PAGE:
Part A
(Suggested time: 75 minutes) (50 points out of 120 total exam points)

The facts described below are only applicable to Part A of this question.

    DD was extremely upset when she saw the film of her conversation with JJ on cable television and read the related newspaper story.  DD has also learned that JJ is making a documentary film about what happened to Courtney.  DD has come to you for legal advice about whether she can successfully sue JJ for filming the conversation and anyone else legally responsible for the use of DD’s conversation with JJ.  Your job is to describe for DD the various causes of action you can bring on her behalf, the legal arguments you can make on her behalf to support those claims, the defenses you anticipate will be raised in response to those arguments, and the remedies that would be available to DD if she were to prevail.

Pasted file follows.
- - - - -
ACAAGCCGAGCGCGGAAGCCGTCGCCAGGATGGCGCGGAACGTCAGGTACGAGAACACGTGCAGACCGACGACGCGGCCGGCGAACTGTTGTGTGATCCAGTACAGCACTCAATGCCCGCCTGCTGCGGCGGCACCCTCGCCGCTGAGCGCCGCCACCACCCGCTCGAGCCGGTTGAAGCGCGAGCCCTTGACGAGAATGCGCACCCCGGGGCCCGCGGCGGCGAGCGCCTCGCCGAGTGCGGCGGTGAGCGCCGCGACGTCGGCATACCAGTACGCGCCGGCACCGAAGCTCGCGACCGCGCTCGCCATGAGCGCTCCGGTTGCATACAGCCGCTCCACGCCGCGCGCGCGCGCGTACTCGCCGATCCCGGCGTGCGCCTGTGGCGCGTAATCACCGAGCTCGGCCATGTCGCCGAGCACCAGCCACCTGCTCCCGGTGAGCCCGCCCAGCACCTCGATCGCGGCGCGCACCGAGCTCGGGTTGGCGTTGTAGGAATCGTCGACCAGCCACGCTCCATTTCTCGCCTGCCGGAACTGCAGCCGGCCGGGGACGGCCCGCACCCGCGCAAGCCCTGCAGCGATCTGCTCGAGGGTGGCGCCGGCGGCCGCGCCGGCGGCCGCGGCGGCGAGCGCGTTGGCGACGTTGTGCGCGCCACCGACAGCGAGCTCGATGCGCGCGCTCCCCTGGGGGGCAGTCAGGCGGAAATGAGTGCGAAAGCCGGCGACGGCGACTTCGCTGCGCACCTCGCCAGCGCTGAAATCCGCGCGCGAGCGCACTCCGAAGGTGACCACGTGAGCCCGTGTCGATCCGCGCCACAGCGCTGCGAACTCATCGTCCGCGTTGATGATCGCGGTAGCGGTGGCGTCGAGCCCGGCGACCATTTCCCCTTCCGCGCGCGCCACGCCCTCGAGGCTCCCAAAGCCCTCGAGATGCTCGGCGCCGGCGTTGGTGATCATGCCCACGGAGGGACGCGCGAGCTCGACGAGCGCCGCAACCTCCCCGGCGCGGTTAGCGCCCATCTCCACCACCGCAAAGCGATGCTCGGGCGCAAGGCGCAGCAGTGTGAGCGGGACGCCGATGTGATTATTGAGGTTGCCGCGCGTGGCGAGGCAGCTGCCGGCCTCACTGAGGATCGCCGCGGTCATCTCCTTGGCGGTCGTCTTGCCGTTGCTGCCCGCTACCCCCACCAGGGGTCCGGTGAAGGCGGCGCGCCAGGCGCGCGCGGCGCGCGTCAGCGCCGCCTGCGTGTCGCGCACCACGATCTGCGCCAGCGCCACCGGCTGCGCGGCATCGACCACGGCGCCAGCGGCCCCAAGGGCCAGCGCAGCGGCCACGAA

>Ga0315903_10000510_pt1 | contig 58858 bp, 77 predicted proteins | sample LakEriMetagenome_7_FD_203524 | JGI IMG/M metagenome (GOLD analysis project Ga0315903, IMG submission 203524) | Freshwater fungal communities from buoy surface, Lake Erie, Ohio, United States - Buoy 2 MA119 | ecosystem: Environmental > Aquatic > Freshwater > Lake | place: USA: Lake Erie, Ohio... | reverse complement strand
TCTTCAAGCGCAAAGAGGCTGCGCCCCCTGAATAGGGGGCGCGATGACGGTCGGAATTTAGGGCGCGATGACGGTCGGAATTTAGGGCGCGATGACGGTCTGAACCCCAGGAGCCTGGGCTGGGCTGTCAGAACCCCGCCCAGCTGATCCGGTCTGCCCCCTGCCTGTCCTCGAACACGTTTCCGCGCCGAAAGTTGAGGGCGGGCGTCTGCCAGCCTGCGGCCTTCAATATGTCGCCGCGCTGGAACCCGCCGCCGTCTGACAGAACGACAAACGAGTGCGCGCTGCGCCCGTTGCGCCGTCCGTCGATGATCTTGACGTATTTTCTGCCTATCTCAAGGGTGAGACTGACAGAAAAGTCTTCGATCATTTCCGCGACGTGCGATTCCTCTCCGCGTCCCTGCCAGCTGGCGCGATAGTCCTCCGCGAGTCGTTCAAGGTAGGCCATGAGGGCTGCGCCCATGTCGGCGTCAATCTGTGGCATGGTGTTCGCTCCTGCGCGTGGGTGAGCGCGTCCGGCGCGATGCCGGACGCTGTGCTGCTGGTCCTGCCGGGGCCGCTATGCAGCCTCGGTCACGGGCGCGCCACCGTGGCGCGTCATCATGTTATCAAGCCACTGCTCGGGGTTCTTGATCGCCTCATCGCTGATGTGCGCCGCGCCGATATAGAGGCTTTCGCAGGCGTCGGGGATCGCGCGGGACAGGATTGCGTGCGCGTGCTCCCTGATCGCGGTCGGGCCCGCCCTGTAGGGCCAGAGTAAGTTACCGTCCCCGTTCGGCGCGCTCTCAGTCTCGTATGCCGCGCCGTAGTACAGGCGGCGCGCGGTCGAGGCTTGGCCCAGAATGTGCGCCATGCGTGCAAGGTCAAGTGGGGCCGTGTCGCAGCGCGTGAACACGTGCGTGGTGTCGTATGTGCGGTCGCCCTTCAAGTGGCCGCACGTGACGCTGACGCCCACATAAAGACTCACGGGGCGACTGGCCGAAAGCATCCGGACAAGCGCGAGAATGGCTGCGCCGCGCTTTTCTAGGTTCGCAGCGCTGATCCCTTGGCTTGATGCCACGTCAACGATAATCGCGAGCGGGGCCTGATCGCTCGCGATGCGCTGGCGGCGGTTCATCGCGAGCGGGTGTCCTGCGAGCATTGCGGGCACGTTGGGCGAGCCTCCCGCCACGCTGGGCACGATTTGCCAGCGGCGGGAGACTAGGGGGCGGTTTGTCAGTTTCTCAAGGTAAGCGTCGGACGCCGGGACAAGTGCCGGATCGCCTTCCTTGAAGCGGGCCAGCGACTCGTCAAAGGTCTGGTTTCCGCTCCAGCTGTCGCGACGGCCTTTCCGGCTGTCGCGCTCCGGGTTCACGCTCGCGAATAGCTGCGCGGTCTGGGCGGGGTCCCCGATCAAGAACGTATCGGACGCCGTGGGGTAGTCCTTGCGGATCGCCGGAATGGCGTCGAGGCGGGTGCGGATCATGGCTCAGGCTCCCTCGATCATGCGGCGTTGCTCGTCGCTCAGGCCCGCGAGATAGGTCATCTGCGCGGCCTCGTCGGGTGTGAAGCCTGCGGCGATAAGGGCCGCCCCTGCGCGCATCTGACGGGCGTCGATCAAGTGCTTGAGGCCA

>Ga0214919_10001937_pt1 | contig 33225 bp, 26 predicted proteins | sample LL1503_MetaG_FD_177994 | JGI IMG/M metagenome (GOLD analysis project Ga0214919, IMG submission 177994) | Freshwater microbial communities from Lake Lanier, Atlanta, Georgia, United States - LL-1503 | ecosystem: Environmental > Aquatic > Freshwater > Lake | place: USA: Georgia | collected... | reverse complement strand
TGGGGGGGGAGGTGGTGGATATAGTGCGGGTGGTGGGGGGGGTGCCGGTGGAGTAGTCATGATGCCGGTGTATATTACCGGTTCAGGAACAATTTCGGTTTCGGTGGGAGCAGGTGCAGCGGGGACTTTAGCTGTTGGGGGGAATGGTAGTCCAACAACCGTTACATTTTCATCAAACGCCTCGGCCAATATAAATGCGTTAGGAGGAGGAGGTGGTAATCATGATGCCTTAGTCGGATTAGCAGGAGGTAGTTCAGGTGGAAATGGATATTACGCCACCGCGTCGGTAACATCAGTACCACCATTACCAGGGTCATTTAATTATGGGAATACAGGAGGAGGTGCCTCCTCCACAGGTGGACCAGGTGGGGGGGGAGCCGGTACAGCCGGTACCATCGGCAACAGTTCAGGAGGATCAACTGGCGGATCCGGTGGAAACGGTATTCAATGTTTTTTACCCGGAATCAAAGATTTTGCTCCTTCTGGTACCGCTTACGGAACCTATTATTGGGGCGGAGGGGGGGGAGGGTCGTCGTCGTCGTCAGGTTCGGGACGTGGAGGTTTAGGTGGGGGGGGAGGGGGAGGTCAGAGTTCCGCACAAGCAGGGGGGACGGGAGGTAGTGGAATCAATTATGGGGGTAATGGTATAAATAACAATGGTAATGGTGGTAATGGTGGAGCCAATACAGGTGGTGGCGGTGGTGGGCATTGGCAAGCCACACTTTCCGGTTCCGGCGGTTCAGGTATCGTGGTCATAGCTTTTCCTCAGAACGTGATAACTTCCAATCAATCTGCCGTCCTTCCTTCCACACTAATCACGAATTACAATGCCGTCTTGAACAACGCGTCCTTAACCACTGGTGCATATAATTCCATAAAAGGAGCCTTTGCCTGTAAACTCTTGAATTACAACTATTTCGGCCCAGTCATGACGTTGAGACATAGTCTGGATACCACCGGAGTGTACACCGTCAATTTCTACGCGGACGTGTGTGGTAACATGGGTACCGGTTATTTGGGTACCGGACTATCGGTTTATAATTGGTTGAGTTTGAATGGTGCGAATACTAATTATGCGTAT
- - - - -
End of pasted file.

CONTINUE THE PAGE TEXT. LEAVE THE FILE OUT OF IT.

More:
In researching various theories of liability, you have learned that the State of Southland, where these events occurred, recognizes all of the traditional common law torts.  In addition, the state has enacted the following wiretapping and eavesdropping statute:

Section 101: Wiretapping and Eavesdropping Act

A.  Intentionally recording a private conversations by means of any electronic amplifying or recording device without the permission of all parties to the conversation is prohibited.